I'm not sure if this "recent" awareness of the program brings about anything new or any new applications but I believe that it was already settled in the courts where a judge said that because a computer and not a human was monitoring, it wasn't in conflict with the constitution.

Sending email has long be held to be the equivalent of sending a post card through the mail. You have no expectation of privacy and the law recognizes this fact. Similarly, if you do NOT encrypt your email, you have no expectation of privacy. FULL STOP.

Now where things get interesting is when you do encrypt your email, will the courts hold this to be analogous to a letter in an envelope? Somehow, under the current regime, I suspect the rule will be if the NSA can crack it.. the NSA can look at it.

Re:Oh, quit whining (1)

houstonbofh (602064) | more than 5 years ago | (#28361705)

Passably depending on the type of encryption, it could be compared to holding it up to the light. But if you have strong encryption, that is reasonable suspicion, right? So just read your e-mail on offshore servers via ssh. That should not draw attention.

Re:Oh, quit whining (1)

japhering (564929) | more than 5 years ago | (#28361389)

Start firing congressmen and senators in significant numbers, and things will change. Otherwise, quit the damn whining.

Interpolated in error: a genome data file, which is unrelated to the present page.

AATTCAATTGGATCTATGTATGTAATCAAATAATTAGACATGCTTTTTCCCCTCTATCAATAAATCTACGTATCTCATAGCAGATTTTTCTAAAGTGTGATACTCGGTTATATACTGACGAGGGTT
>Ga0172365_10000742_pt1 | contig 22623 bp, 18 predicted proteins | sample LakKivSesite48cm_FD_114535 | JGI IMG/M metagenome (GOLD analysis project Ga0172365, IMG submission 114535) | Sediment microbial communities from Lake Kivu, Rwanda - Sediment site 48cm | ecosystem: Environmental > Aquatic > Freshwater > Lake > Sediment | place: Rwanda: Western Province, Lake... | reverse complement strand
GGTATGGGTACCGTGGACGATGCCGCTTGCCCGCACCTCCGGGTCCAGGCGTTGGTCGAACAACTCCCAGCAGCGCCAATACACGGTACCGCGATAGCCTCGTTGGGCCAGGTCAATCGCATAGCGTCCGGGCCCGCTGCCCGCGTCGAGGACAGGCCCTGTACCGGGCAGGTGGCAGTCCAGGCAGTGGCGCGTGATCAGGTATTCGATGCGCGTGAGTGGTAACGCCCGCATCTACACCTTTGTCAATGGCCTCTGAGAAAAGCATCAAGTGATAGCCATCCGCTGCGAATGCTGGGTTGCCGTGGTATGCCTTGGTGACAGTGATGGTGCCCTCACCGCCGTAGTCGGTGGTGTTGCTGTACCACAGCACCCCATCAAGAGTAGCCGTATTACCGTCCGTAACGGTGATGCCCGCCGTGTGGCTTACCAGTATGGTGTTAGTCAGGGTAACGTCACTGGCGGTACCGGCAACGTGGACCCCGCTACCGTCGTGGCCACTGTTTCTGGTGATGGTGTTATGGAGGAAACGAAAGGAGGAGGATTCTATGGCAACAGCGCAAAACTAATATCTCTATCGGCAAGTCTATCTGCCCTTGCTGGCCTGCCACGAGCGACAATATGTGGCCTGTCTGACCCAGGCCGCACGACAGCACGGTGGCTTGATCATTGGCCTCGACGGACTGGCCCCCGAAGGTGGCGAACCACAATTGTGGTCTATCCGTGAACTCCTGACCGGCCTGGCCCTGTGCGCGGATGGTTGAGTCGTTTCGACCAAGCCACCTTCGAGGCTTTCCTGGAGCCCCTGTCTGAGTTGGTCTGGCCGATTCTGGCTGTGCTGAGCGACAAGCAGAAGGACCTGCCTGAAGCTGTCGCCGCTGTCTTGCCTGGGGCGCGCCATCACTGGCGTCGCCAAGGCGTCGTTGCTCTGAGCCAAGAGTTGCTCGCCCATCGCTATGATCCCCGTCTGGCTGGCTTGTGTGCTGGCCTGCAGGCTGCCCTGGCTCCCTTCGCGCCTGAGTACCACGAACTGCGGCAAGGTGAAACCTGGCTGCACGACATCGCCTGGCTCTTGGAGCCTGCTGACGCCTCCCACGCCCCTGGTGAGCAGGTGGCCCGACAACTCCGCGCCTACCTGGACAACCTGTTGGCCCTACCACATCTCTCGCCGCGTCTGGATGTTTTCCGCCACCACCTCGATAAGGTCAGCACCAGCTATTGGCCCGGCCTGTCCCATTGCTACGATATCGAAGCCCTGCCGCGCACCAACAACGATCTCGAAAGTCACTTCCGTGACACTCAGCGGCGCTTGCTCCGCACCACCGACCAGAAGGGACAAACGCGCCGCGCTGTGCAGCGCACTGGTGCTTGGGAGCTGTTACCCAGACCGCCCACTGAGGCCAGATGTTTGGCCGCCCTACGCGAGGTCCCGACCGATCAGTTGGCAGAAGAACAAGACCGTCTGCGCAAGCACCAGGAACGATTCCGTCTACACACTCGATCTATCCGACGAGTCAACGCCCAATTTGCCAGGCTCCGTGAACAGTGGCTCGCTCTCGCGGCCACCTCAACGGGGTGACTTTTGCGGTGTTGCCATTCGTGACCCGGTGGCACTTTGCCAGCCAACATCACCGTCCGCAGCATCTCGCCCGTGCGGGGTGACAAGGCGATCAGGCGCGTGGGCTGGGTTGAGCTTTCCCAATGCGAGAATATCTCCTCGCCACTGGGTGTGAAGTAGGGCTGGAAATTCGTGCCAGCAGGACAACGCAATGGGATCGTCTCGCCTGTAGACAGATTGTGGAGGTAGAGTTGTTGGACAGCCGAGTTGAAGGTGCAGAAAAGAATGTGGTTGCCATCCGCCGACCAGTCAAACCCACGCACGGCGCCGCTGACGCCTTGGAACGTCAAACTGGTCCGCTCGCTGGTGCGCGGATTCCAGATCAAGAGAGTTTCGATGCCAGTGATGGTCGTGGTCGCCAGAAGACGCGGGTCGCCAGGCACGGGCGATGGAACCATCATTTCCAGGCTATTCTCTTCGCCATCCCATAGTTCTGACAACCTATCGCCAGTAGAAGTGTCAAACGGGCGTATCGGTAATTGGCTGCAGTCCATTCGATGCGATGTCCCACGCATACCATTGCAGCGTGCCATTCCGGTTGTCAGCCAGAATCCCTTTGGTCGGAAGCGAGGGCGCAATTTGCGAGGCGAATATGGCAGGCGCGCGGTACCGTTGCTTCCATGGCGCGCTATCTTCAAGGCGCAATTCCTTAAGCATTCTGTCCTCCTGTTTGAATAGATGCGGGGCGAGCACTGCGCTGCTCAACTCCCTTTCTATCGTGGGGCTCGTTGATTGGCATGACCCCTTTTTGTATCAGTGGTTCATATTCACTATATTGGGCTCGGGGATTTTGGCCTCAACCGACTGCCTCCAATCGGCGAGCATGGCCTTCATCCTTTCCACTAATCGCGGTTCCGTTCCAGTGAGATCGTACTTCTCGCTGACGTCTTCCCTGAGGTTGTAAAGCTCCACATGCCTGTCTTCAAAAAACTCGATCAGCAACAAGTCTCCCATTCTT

Sorry, I can whine all I want.. I didn't vote for anyone in charge for just those reasons.

Re:Oh, quit whining (0, Flamebait)

TubeSteak (669689) | more than 5 years ago | (#28361447)

You got the government you deserve, just like your founders promised.

Uhhh.. Most of the illegal stuff was setup by Bush appointed neo-cons who were in government before Nixon got caught being a crook.
I mean, it's the same group of guys who've been trying to create pervasive monitoring their entire lives.
9/11 was an excuse for all the spying, not the cause of it.

The Executive won't stop this, you know that now - the most "transformational" figure you could have possibly elected got in, and he's down with all of the new executive powers.

Which is rather frustrating.
In the USA, National Security > systematic Constitutional violations

Not All Bad (0)

Anonymous Coward | more than 5 years ago | (#28361565)